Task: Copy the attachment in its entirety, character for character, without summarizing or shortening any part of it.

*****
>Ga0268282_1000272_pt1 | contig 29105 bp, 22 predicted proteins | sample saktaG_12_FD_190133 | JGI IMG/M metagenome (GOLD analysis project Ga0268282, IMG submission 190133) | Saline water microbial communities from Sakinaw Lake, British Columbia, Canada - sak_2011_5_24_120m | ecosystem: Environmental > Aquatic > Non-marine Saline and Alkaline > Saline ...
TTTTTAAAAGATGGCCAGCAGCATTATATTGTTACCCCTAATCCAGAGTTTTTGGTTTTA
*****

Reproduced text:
>Ga0268282_1000272_pt1 | contig 29105 bp, 22 predicted proteins | sample saktaG_12_FD_190133 | JGI IMG/M metagenome (GOLD analysis project Ga0268282, IMG submission 190133) | Saline water microbial communities from Sakinaw Lake, British Columbia, Canada - sak_2011_5_24_120m | ecosystem: Environmental > Aquatic > Non-marine Saline and Alkaline > Saline ...
TTTTTAAAAGATGGCCAGCAGCATTATATTGTTACCCCTAATCCAGAGTTTTTGGTTTTA